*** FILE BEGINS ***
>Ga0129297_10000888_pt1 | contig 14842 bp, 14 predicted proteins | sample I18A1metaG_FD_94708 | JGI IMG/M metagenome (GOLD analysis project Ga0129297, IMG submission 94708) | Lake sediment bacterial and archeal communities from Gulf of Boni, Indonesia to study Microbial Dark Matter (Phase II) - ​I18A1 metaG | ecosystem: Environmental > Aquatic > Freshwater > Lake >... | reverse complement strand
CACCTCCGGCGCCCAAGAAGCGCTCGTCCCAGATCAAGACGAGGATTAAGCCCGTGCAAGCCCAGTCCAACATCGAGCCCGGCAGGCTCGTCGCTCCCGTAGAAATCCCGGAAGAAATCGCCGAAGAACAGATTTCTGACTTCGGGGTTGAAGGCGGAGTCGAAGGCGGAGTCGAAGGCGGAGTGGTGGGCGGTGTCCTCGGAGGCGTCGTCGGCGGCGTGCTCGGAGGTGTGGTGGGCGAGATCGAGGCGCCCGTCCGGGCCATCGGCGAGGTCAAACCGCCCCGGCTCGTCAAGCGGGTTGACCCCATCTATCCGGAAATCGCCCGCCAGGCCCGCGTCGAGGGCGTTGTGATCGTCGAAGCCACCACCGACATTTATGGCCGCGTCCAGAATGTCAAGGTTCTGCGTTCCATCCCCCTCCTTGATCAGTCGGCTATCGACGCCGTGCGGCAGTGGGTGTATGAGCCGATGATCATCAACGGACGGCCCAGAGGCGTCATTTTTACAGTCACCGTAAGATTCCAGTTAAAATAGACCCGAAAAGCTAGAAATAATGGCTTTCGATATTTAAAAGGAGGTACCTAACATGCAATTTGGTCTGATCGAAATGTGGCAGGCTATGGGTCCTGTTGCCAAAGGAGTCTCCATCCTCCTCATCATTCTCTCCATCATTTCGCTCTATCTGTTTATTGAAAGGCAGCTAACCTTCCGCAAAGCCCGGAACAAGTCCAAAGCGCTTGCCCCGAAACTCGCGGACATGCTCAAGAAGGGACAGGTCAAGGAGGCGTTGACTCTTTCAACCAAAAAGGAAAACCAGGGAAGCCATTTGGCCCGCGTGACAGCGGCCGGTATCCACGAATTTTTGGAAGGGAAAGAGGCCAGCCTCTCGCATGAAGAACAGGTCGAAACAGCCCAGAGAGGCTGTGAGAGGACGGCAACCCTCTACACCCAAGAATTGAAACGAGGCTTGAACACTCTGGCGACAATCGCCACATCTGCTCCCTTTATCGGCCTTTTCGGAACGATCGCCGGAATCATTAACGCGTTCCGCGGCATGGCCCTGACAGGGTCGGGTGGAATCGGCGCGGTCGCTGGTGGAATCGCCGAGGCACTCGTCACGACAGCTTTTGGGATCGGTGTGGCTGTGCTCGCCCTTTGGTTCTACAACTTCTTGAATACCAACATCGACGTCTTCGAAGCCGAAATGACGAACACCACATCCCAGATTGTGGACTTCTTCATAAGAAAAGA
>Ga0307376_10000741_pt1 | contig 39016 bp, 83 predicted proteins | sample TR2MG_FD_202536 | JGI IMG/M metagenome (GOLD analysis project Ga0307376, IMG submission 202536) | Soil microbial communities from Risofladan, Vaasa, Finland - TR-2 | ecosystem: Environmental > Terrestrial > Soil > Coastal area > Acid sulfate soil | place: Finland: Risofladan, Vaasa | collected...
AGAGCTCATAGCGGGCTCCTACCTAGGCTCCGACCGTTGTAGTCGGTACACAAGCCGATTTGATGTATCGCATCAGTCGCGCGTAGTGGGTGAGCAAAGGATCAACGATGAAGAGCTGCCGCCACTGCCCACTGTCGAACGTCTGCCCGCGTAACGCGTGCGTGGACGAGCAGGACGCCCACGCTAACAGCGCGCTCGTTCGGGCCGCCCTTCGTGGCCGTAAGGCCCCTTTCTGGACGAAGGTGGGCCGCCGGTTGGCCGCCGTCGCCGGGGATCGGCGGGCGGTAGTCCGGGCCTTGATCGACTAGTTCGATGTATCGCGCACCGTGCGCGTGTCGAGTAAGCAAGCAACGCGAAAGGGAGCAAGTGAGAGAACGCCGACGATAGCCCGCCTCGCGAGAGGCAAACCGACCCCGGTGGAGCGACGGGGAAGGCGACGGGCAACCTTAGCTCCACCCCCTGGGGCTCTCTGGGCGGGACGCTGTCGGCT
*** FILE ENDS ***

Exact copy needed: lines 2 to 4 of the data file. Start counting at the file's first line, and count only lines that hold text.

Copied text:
CACCTCCGGCGCCCAAGAAGCGCTCGTCCCAGATCAAGACGAGGATTAAGCCCGTGCAAGCCCAGTCCAACATCGAGCCCGGCAGGCTCGTCGCTCCCGTAGAAATCCCGGAAGAAATCGCCGAAGAACAGATTTCTGACTTCGGGGTTGAAGGCGGAGTCGAAGGCGGAGTCGAAGGCGGAGTGGTGGGCGGTGTCCTCGGAGGCGTCGTCGGCGGCGTGCTCGGAGGTGTGGTGGGCGAGATCGAGGCGCCCGTCCGGGCCATCGGCGAGGTCAAACCGCCCCGGCTCGTCAAGCGGGTTGACCCCATCTATCCGGAAATCGCCCGCCAGGCCCGCGTCGAGGGCGTTGTGATCGTCGAAGCCACCACCGACATTTATGGCCGCGTCCAGAATGTCAAGGTTCTGCGTTCCATCCCCCTCCTTGATCAGTCGGCTATCGACGCCGTGCGGCAGTGGGTGTATGAGCCGATGATCATCAACGGACGGCCCAGAGGCGTCATTTTTACAGTCACCGTAAGATTCCAGTTAAAATAGACCCGAAAAGCTAGAAATAATGGCTTTCGATATTTAAAAGGAGGTACCTAACATGCAATTTGGTCTGATCGAAATGTGGCAGGCTATGGGTCCTGTTGCCAAAGGAGTCTCCATCCTCCTCATCATTCTCTCCATCATTTCGCTCTATCTGTTTATTGAAAGGCAGCTAACCTTCCGCAAAGCCCGGAACAAGTCCAAAGCGCTTGCCCCGAAACTCGCGGACATGCTCAAGAAGGGACAGGTCAAGGAGGCGTTGACTCTTTCAACCAAAAAGGAAAACCAGGGAAGCCATTTGGCCCGCGTGACAGCGGCCGGTATCCACGAATTTTTGGAAGGGAAAGAGGCCAGCCTCTCGCATGAAGAACAGGTCGAAACAGCCCAGAGAGGCTGTGAGAGGACGGCAACCCTCTACACCCAAGAATTGAAACGAGGCTTGAACACTCTGGCGACAATCGCCACATCTGCTCCCTTTATCGGCCTTTTCGGAACGATCGCCGGAATCATTAACGCGTTCCGCGGCATGGCCCTGACAGGGTCGGGTGGAATCGGCGCGGTCGCTGGTGGAATCGCCGAGGCACTCGTCACGACAGCTTTTGGGATCGGTGTGGCTGTGCTCGCCCTTTGGTTCTACAACTTCTTGAATACCAACATCGACGTCTTCGAAGCCGAAATGACGAACACCACATCCCAGATTGTGGACTTCTTCATAAGAAAAGA
>Ga0307376_10000741_pt1 | contig 39016 bp, 83 predicted proteins | sample TR2MG_FD_202536 | JGI IMG/M metagenome (GOLD analysis project Ga0307376, IMG submission 202536) | Soil microbial communities from Risofladan, Vaasa, Finland - TR-2 | ecosystem: Environmental > Terrestrial > Soil > Coastal area > Acid sulfate soil | place: Finland: Risofladan, Vaasa | collected...
AGAGCTCATAGCGGGCTCCTACCTAGGCTCCGACCGTTGTAGTCGGTACACAAGCCGATTTGATGTATCGCATCAGTCGCGCGTAGTGGGTGAGCAAAGGATCAACGATGAAGAGCTGCCGCCACTGCCCACTGTCGAACGTCTGCCCGCGTAACGCGTGCGTGGACGAGCAGGACGCCCACGCTAACAGCGCGCTCGTTCGGGCCGCCCTTCGTGGCCGTAAGGCCCCTTTCTGGACGAAGGTGGGCCGCCGGTTGGCCGCCGTCGCCGGGGATCGGCGGGCGGTAGTCCGGGCCTTGATCGACTAGTTCGATGTATCGCGCACCGTGCGCGTGTCGAGTAAGCAAGCAACGCGAAAGGGAGCAAGTGAGAGAACGCCGACGATAGCCCGCCTCGCGAGAGGCAAACCGACCCCGGTGGAGCGACGGGGAAGGCGACGGGCAACCTTAGCTCCACCCCCTGGGGCTCTCTGGGCGGGACGCTGTCGGCT